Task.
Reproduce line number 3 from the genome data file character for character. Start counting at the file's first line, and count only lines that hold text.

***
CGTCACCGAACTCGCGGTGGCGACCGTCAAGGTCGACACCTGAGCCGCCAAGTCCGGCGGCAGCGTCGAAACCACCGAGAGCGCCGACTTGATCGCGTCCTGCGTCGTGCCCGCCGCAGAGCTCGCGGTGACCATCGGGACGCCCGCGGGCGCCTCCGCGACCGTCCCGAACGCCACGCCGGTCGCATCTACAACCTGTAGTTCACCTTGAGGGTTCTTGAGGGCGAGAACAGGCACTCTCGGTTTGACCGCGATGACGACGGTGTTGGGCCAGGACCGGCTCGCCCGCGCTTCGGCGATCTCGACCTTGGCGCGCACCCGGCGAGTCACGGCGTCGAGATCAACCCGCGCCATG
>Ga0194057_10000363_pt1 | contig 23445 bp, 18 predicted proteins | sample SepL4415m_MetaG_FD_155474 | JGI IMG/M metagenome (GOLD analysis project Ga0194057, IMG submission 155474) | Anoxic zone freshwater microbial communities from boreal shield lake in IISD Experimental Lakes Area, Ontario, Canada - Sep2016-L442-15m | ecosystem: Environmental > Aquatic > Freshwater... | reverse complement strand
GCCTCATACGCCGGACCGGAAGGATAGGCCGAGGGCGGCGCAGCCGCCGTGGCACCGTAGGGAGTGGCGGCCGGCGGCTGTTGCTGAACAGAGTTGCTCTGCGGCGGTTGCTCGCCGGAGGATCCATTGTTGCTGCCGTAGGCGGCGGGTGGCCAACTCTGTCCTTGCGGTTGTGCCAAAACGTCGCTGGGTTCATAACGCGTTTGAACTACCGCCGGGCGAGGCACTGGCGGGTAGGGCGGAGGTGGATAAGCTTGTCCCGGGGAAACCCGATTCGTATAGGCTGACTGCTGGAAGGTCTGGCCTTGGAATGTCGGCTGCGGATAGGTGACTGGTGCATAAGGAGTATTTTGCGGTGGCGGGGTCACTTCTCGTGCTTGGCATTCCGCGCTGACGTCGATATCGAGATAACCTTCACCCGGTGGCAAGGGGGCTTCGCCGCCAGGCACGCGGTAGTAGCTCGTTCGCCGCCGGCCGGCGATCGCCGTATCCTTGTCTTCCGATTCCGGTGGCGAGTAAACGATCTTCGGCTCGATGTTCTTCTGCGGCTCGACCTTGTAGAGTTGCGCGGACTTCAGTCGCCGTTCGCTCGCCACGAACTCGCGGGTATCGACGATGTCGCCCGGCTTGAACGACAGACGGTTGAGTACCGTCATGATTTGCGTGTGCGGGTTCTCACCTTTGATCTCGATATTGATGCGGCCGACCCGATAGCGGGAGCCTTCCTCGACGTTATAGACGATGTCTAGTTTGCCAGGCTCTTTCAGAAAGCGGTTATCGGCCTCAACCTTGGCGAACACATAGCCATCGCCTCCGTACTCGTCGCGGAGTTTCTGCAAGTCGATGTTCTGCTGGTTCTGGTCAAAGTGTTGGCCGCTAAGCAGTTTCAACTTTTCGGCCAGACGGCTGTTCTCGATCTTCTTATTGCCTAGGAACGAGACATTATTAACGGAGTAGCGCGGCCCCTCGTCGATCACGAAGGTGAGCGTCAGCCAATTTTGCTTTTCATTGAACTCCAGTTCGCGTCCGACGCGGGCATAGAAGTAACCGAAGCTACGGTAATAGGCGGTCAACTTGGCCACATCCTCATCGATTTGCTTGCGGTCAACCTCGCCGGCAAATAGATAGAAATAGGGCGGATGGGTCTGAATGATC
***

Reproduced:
GCCTCATACGCCGGACCGGAAGGATAGGCCGAGGGCGGCGCAGCCGCCGTGGCACCGTAGGGAGTGGCGGCCGGCGGCTGTTGCTGAACAGAGTTGCTCTGCGGCGGTTGCTCGCCGGAGGATCCATTGTTGCTGCCGTAGGCGGCGGGTGGCCAACTCTGTCCTTGCGGTTGTGCCAAAACGTCGCTGGGTTCATAACGCGTTTGAACTACCGCCGGGCGAGGCACTGGCGGGTAGGGCGGAGGTGGATAAGCTTGTCCCGGGGAAACCCGATTCGTATAGGCTGACTGCTGGAAGGTCTGGCCTTGGAATGTCGGCTGCGGATAGGTGACTGGTGCATAAGGAGTATTTTGCGGTGGCGGGGTCACTTCTCGTGCTTGGCATTCCGCGCTGACGTCGATATCGAGATAACCTTCACCCGGTGGCAAGGGGGCTTCGCCGCCAGGCACGCGGTAGTAGCTCGTTCGCCGCCGGCCGGCGATCGCCGTATCCTTGTCTTCCGATTCCGGTGGCGAGTAAACGATCTTCGGCTCGATGTTCTTCTGCGGCTCGACCTTGTAGAGTTGCGCGGACTTCAGTCGCCGTTCGCTCGCCACGAACTCGCGGGTATCGACGATGTCGCCCGGCTTGAACGACAGACGGTTGAGTACCGTCATGATTTGCGTGTGCGGGTTCTCACCTTTGATCTCGATATTGATGCGGCCGACCCGATAGCGGGAGCCTTCCTCGACGTTATAGACGATGTCTAGTTTGCCAGGCTCTTTCAGAAAGCGGTTATCGGCCTCAACCTTGGCGAACACATAGCCATCGCCTCCGTACTCGTCGCGGAGTTTCTGCAAGTCGATGTTCTGCTGGTTCTGGTCAAAGTGTTGGCCGCTAAGCAGTTTCAACTTTTCGGCCAGACGGCTGTTCTCGATCTTCTTATTGCCTAGGAACGAGACATTATTAACGGAGTAGCGCGGCCCCTCGTCGATCACGAAGGTGAGCGTCAGCCAATTTTGCTTTTCATTGAACTCCAGTTCGCGTCCGACGCGGGCATAGAAGTAACCGAAGCTACGGTAATAGGCGGTCAACTTGGCCACATCCTCATCGATTTGCTTGCGGTCAACCTCGCCGGCAAATAGATAGAAATAGGGCGGATGGGTCTGAATGATC